KUALA LUMPUR • The “red shirt” rally in downtown Kuala Lumpur not so much intensified already fractious race relations in Malaysia as brought to light the insecurities felt by the many Malaysians who identify  themselves ethnically, whether they be the majority Malays or minority Chinese and Indians.

Indeed, it was these insecurities that allowed the embattled Prime Minister Najib Razak – embroiled in a financial scandal concerning huge sums of money that flowed into his personal bank accounts – to play the race card, by consorting with the red shirt rally organisers, to gain a lifeline out of his troubles.

The tens of thousands of Malays at Sept 16’s United Citizens’ Gathering – mostly wearing Malay Dignity Gathering red T-shirts instead – had gathered in Kuala Lumpur to galvanise Malays against a supposed plot by the Chinese to usurp Malay political power.

Malaysians gathering for the “red shirt” rally in downtown Kuala Lumpur on Sept 16 to galvanise Malays against a supposed plot by the Chinese to usurp Malay political power. PHOTO: REUTERS

The narrative of the red shirt rally organisers goes that the opposition Democratic Action Party (DAP) – a largely Chinese outfit – was using a rally last month in the capital, organised by electoral reforms group Bersih, to force the resignation of Datuk Seri Najib.

The proof, they say, was in the majority Chinese turnout at the Bersih rally, never mind that any realistic replacement of the Premier before a general election would have to be made by Umno, the largest party in Parliament. It is part of the ruling Barisan Nasional coalition that also includes Chinese-based party Malaysian Chinese Association (MCA) and Indian-based Malaysian Indian Congress (MIC).

In speeches by rally leaders, the banners displayed and racial slurs uttered by participants, such as “Chinese pigs”, the red shirts’ message was that Malay supremacy should not be challenged.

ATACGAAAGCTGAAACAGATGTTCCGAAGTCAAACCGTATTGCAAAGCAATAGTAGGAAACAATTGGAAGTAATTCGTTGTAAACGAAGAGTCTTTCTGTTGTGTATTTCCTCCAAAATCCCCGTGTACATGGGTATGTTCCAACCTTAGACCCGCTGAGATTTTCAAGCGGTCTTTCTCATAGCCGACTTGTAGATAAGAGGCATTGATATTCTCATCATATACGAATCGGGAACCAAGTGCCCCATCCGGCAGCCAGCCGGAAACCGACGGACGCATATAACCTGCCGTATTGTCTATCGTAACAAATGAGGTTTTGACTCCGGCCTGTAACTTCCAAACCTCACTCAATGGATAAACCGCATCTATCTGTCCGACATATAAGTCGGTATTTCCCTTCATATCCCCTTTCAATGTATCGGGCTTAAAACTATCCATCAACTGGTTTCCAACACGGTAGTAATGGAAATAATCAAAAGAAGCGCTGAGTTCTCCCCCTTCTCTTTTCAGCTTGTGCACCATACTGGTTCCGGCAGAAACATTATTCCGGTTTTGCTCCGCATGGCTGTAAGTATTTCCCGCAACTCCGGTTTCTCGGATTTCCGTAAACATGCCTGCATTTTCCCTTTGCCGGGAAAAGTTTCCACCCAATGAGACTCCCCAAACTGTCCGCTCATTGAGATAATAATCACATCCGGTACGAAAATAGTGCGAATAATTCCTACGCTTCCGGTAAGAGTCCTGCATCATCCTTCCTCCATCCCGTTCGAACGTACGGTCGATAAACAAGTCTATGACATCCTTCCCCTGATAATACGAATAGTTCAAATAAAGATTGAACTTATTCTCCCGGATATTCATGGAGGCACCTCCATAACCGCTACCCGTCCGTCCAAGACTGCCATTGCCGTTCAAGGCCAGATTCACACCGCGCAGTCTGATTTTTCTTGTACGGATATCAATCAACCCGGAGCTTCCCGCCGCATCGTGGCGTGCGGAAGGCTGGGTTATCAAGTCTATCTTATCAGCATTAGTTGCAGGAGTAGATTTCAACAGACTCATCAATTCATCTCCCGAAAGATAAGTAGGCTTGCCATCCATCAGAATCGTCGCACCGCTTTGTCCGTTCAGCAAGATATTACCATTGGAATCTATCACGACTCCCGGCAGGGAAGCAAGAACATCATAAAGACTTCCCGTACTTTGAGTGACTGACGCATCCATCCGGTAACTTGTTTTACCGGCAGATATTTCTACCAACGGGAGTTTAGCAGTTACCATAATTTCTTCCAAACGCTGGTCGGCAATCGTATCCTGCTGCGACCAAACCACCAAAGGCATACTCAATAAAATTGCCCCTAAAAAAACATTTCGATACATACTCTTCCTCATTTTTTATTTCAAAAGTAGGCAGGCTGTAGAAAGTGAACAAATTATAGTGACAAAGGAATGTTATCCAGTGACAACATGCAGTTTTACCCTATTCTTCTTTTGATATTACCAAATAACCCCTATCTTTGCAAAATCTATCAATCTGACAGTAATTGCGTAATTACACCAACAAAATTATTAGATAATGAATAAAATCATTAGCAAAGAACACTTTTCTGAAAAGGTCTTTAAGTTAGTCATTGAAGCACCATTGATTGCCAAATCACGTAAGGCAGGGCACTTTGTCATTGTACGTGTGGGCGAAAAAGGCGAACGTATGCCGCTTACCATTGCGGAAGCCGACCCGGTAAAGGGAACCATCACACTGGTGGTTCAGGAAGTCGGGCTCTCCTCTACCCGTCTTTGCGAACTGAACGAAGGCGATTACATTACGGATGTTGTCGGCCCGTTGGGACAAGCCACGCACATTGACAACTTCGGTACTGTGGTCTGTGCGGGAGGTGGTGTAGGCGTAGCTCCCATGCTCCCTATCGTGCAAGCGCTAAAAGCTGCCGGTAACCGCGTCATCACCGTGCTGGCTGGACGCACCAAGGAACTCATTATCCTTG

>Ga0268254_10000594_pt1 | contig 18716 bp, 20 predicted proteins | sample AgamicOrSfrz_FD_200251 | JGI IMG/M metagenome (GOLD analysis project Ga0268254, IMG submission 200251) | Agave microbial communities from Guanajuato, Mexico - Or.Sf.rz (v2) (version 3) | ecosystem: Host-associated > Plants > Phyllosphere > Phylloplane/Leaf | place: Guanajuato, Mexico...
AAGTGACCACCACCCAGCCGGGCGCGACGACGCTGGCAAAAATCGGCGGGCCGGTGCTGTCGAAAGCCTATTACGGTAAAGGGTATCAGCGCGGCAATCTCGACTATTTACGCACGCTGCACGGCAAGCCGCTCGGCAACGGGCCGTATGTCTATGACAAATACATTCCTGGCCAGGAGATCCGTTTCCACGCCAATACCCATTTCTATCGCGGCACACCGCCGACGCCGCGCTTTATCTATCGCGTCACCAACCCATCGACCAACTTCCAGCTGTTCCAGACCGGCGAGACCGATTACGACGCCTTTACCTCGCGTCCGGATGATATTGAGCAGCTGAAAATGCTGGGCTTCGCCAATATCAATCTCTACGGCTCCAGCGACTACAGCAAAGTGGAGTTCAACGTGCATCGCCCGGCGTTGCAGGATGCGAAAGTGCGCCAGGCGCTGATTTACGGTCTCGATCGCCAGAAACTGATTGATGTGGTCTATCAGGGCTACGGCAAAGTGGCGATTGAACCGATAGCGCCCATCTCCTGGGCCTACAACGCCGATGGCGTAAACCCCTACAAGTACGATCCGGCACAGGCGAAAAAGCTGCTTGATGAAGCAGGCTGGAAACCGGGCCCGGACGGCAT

“There are those that ridicule Islam as Malaysia’s religion. We don’t want Malays to be under people’s feet but we want Malays to remain as masters of this land,” said Mr Jamaludin Yusuf, president of welfare group Pekida, which is better known for its links to often violent individuals acting in the interest of Malay rights.

Weighing in with his own race-loaded comments was Mr Najib who, at an event two days after the red shirt rally, said: “The Malays have rights too… and we can rise up when our leaders are insulted, condemned and embarrassed.”

Governed by race-based parties that have been plying ethnocentric policies for decades, Malaysia simply cannot avoid the question of race, which must necessarily be read with the subtext “Ketuanan Melayu (Malay dominance or sovereignty)”.

Many Malays see themselves as the original community and “owners” of Malaysia, and only grudgingly admit indigenous tribes as co-claimants. But there is a clear economic gap between them and the Chinese who arrived under British rule beginning in the 19th century, a situation that has improved but persists until now, despite growing Malay political power.

Indeed, the argument for greater Malay political control was based on the idea that it was only through such an instrument that the economic imbalance could be corrected, leading to an increasing number of pro-Malay policies and agencies in government that are justified as part of the inalienable rights of Malays, making political discussion of these policies practically taboo.

At the centre of the racial discourse here is the politically sensitive issue of “rights”. The defence of Malay rights has gone on for nearly half a century, and yet “Malay rights” is still an amorphous idea, just like the ethnic-based rights of other groups.

To be fair, many Malaysians do not identify themselves along the various pillars of “rights” that some feel are inalienable to their race. But for those who do, they bristle when questioned, let alone challenged, on them.